Ken Dilanian, Yahoo! News, September 20, 2015
Scrambling to address a growing Syrian refugee crisis, U.S. Secretary of State John Kerry announced Sunday that the United States would significantly increase the number of worldwide migrants it takes in over the next two years, though not by nearly the amount many activists and former officials have urged.
The U.S. will accept 85,000 refugees from around the world next year, up from 70,000, and that total would rise to 100,000 in 2017, Kerry said at news conference with German Foreign Minister Frank-Walter Steinmeier after they discussed the mass migration of Syrians fleeing their civil war.
Many, though not all, of the additional refugees would be Syrian, American officials have said. Others would come from strife-torn areas of Africa. The White House had previously announced it intended to take in 10,000 additional Syrian refugees over the next year.
Asked why the U.S. couldn’t take more, Kerry cited post-Sept. 11 screening requirements and a lack of money made available by Congress.
A letter made public last week and signed by several former Obama administration officials urged the U.S. government to accept 100,000 Syrian migrants, and to put in place special rules to speed the resettlement process. Germany says it will accept as many as a million Syrians this year.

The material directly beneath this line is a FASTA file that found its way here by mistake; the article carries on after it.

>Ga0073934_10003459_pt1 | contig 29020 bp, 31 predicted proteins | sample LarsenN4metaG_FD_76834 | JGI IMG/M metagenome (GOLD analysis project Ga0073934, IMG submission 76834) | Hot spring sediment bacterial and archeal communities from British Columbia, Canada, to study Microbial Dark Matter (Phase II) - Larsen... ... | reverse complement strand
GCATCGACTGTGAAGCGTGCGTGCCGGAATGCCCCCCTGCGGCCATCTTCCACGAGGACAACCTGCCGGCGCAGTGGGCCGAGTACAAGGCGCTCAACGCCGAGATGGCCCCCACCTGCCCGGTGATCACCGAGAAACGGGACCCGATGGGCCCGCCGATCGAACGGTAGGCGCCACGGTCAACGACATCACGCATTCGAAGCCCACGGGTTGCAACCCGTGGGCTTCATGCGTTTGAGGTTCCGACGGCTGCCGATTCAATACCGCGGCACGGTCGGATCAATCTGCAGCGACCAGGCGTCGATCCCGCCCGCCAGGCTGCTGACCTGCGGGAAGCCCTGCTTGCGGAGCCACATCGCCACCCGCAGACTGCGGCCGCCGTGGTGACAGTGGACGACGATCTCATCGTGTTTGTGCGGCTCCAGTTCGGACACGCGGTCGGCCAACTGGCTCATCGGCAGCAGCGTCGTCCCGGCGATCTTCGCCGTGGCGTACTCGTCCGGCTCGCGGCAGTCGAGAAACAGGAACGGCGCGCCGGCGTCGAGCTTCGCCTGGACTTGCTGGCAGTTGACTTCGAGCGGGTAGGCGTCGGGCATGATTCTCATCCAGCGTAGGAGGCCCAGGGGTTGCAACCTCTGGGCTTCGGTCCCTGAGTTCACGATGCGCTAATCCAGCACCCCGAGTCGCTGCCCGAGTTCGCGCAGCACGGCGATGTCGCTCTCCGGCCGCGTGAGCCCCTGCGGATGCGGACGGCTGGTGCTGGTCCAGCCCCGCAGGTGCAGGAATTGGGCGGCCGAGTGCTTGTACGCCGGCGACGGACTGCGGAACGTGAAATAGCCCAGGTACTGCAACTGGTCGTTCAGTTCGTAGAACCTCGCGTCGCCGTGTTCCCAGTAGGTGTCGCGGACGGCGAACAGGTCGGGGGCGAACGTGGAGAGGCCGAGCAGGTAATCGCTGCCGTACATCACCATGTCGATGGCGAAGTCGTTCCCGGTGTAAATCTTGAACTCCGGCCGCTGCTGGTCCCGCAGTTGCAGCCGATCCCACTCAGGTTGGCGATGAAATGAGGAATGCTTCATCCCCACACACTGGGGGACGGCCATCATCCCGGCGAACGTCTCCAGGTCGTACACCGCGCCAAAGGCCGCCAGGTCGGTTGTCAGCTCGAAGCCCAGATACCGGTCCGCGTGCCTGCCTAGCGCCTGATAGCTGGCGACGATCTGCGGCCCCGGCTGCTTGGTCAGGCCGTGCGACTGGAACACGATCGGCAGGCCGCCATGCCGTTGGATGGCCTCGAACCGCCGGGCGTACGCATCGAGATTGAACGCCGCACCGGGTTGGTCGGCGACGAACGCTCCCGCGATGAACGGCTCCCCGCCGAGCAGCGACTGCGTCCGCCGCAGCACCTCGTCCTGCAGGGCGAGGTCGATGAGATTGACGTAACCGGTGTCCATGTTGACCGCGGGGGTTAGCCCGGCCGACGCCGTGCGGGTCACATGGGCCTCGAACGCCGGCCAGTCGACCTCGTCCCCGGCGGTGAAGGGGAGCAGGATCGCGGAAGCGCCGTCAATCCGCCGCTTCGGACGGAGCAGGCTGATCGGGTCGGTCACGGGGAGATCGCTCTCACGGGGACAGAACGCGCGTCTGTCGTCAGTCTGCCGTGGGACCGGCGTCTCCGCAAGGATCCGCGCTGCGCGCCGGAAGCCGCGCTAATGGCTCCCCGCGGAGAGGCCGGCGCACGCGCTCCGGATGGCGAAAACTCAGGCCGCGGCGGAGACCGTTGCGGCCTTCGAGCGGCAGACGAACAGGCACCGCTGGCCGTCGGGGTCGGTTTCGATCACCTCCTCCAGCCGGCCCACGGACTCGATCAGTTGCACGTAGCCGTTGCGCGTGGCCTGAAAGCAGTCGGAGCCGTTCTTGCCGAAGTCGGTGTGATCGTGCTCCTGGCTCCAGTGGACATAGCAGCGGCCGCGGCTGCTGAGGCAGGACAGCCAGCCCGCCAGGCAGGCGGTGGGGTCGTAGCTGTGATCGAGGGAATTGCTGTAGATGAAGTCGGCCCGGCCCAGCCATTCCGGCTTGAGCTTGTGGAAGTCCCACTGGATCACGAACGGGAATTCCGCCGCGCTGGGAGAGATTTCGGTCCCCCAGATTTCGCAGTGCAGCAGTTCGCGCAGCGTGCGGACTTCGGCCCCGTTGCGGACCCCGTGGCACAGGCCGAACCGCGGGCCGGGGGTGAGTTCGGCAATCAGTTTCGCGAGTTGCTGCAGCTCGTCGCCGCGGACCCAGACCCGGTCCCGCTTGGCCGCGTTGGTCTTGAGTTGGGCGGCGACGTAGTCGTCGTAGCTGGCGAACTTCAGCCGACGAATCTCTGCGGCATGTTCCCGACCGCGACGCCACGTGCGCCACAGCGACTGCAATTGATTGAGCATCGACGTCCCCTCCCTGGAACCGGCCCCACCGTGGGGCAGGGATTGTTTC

“Current (American) efforts are not adequate,” according to the letter, signed by Michelle Flournoy, a former senior U.S. defense official who once was Obama’s choice for Pentagon chief, and Harold Koh, the former State Department legal adviser. “Humanitarian aid has fallen short in the face of unspeakable suffering.”
Congressional approval is not required for the Obama administration to expand resettlement slots, though Congress would have to appropriate money to pay for the additional effort, Kerry pointed out. Intelligence officials and Republican lawmakers have expressed concerns that Islamic State militants could seek to slip into Europe or the U.S. posing as migrants.
Even if the U.S. took in 30,000 Syrians over the next two years–an unlikely outcome, given that only 1,500 have been admitted since the start of the war–that number would pale in comparison to the hundreds of thousands that Germany is expected to accept, or the 800,000 Vietnamese that the U.S. resettled in the years after the Vietnam war.